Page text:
Equal Justice

Center Head

Kelsea Jeon - JE '20

Kelsea is a freshman in Jonathan Edwards College from Los Angeles, California. She is currently a prospective Ethics, Politics, and Economics major, with interests in race relations and immigration. Outside of Roosevelt, she is involved with the Volunteer Income Tax Assistance (VITA) Project. In her spare time, she enjoys reading fiction novels, watching New Girl, latte-sipping at Willoughby’s, and going on spontaneous Zipcar adventures.


Center Members:

Benjamin Waldman

Jacky Fung

Cathy Xue

Madeleine Lee

Alexandra O’Brien

Emma Lower

Sophia Wang


Current scholarship about the Elm City Resident Card suggests that it is not widely accepted as a legitimate form of identification. In 2007, it was issued by the city of New Haven as a solution for the high crime rates facing undocumented immigrants who were targeted as “walking ATMS” because of their inabilities to open bank accounts. This card sought to serve as: an identification card, a debit card with a $150 limit, a discount card at local businesses, and an access card to public services. However, the main issue that this card was supposed to address -- opening bank accounts -- was not solved; major banks deemed the card an illegitimate form of identification and failed to accept it. Additionally, local businesses within New Haven and especially beyond the outskirts of the city, failed to accept the card as legal. Because of its perceived ineffectiveness, the card’s demand has waned over the years. Rather than address and solve the issues associated with the Elm City Resident Card, however, New Haven has looked to other forms of identification, largely dismissing the needs of the undocumented population. While New Haven has displayed its indifference towards improving this card, cities like San Francisco and Oakland have used the Elm City Resident card as a model to implement similar policies in their areas. Drawing on the Elm Card’s shortcomings, they have successfully created effective forms of identification to serve members of their respective communities. What makes a municipal identification card legitimate and what can New Haven’s Community Services Administration do to improve the Elm City Resident Card to make it more beneficial to the residents, particularly the undocumented immigrants, of New Haven?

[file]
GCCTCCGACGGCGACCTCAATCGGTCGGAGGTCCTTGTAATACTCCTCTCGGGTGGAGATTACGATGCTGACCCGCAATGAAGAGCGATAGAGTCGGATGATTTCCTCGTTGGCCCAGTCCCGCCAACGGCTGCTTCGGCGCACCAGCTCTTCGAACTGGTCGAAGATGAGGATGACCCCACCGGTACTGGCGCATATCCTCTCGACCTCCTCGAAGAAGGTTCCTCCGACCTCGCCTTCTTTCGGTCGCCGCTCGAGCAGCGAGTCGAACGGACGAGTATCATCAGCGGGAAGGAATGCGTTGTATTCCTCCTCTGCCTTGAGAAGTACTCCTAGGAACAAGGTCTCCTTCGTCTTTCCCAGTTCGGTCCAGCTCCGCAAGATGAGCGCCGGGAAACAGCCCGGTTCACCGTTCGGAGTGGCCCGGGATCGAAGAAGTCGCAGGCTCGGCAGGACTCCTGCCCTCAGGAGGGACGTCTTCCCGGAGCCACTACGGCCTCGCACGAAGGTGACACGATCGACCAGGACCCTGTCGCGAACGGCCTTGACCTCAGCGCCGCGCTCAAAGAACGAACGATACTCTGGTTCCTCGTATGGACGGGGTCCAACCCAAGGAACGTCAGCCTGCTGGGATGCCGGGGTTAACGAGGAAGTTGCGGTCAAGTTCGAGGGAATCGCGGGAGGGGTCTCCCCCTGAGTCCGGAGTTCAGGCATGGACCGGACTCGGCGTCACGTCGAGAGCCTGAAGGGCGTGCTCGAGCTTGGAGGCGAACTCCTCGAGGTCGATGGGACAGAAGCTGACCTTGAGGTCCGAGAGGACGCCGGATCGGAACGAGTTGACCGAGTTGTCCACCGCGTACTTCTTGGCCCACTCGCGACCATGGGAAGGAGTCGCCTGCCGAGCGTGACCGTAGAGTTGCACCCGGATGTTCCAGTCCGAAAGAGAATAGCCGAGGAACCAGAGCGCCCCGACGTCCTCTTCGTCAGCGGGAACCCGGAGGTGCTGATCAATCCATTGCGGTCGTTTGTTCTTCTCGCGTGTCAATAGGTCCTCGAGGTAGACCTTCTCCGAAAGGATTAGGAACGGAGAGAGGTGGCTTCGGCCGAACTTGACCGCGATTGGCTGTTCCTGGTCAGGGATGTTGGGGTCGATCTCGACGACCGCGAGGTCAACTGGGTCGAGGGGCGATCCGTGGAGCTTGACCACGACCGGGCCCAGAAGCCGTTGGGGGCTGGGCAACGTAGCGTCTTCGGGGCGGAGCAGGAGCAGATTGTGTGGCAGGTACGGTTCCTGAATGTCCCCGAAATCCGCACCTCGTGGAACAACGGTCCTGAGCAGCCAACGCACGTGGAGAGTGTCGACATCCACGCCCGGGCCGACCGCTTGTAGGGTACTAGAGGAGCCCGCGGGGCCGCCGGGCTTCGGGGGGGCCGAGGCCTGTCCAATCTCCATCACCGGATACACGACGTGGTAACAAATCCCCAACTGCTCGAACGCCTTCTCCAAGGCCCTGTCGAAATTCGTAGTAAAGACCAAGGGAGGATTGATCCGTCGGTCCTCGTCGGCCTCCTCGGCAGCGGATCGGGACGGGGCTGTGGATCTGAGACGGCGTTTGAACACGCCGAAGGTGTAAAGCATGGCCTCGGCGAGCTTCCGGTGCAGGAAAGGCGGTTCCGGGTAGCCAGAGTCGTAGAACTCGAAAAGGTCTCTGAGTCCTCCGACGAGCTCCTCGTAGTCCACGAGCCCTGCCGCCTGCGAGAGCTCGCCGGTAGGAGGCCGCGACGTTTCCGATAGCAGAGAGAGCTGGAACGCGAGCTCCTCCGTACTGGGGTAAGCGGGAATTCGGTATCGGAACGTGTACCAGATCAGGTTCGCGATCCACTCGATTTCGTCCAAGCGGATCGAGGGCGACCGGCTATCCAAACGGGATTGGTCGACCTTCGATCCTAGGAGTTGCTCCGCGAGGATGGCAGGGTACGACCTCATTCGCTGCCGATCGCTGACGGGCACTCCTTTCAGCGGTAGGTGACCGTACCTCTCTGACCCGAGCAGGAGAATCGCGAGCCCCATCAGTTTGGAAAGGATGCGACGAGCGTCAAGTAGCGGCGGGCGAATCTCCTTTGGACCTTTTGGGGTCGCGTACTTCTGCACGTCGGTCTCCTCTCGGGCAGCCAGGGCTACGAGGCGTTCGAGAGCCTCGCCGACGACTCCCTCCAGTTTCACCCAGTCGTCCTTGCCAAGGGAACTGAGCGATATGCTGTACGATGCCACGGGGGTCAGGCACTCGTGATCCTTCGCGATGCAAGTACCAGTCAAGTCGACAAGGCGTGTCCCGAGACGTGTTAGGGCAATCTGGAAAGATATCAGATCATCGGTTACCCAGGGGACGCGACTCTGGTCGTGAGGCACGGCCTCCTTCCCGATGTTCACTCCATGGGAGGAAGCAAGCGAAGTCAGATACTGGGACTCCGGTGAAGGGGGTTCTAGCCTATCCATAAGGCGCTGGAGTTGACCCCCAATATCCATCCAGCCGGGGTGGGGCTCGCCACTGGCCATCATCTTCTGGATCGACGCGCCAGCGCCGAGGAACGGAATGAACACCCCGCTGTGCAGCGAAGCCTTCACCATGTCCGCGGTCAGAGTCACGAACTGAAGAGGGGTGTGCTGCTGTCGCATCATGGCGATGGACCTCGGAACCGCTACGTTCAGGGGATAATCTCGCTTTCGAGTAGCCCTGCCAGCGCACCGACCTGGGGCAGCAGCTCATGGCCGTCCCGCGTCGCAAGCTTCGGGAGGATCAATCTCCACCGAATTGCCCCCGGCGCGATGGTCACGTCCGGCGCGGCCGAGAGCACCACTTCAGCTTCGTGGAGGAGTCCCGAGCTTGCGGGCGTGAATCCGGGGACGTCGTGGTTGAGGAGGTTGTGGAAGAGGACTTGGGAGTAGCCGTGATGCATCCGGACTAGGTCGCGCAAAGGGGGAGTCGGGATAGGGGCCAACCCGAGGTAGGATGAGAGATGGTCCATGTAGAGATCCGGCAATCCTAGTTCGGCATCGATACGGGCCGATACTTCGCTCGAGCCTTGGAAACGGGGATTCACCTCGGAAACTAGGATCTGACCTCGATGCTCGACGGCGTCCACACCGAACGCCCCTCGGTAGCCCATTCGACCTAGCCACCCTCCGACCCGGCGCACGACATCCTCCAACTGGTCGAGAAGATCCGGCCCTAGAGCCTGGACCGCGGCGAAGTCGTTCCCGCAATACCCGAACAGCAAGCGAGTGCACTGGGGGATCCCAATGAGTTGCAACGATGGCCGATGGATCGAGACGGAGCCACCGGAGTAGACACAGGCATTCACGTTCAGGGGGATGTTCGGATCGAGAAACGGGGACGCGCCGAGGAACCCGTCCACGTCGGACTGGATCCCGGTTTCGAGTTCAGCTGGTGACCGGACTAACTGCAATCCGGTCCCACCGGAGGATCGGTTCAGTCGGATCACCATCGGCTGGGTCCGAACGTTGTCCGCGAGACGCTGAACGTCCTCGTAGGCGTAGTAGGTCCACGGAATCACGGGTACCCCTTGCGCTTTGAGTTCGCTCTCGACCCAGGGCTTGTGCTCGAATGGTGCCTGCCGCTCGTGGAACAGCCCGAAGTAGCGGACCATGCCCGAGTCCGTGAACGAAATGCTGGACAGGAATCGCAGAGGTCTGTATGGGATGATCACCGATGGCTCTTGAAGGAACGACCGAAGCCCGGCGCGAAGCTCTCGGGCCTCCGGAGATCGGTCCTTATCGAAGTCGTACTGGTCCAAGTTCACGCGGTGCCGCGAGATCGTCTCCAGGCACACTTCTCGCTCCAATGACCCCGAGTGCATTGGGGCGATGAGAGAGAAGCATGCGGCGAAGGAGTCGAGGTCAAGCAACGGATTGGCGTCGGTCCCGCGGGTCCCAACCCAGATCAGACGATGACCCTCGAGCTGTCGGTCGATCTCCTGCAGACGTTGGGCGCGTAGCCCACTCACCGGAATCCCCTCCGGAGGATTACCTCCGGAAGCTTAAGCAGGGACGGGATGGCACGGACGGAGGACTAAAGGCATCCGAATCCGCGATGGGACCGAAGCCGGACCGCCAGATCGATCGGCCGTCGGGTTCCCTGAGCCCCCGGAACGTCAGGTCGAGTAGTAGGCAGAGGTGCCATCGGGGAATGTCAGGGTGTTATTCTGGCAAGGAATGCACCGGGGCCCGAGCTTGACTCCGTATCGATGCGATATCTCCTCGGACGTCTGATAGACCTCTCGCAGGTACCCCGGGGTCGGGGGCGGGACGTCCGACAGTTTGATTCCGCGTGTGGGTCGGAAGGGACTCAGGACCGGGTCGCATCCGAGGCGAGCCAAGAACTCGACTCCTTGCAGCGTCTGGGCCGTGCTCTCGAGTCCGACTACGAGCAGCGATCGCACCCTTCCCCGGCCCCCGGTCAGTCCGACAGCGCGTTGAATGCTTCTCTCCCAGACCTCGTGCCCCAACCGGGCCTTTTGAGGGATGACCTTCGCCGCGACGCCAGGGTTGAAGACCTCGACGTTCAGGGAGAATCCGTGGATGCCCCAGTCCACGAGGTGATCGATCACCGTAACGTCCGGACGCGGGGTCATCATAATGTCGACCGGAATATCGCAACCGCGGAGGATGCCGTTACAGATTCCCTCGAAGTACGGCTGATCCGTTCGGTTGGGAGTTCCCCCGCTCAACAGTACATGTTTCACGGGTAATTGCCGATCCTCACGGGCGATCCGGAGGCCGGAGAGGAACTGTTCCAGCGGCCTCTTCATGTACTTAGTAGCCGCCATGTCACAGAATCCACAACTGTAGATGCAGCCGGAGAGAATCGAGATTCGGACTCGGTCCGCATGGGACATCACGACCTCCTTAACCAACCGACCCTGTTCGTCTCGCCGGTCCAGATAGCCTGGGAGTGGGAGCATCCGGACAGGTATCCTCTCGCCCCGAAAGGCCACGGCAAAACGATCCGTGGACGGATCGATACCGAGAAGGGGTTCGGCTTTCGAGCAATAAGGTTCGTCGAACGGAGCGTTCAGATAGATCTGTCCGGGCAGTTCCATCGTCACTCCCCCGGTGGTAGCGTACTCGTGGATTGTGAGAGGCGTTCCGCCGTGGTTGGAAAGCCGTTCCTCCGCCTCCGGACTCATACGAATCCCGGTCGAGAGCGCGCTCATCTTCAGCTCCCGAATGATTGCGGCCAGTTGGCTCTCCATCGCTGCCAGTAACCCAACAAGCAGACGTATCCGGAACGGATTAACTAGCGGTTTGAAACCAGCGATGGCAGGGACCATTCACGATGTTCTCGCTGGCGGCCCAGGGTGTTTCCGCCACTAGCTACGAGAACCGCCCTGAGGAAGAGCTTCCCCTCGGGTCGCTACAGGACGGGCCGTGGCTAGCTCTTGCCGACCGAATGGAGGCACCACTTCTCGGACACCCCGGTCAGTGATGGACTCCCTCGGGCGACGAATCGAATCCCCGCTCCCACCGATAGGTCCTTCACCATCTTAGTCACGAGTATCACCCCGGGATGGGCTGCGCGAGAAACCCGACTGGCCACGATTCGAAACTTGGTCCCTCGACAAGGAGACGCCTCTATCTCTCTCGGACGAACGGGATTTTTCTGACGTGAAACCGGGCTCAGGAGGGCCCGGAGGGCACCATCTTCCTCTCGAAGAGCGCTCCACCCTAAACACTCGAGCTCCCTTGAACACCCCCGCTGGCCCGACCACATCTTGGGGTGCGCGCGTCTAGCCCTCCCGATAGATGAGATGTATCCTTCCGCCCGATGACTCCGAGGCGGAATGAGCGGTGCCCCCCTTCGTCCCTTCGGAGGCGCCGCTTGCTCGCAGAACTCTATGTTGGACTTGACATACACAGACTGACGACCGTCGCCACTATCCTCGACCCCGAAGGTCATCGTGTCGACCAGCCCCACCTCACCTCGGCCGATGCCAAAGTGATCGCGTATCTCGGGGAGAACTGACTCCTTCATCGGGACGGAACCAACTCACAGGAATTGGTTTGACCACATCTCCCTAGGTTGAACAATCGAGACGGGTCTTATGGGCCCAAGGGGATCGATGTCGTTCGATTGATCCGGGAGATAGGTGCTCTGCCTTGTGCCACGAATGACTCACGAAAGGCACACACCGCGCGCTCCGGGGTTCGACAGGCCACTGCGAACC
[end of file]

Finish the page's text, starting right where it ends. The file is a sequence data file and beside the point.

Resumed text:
Collaboration with: Community Service Administration, Unidad Latina en Accion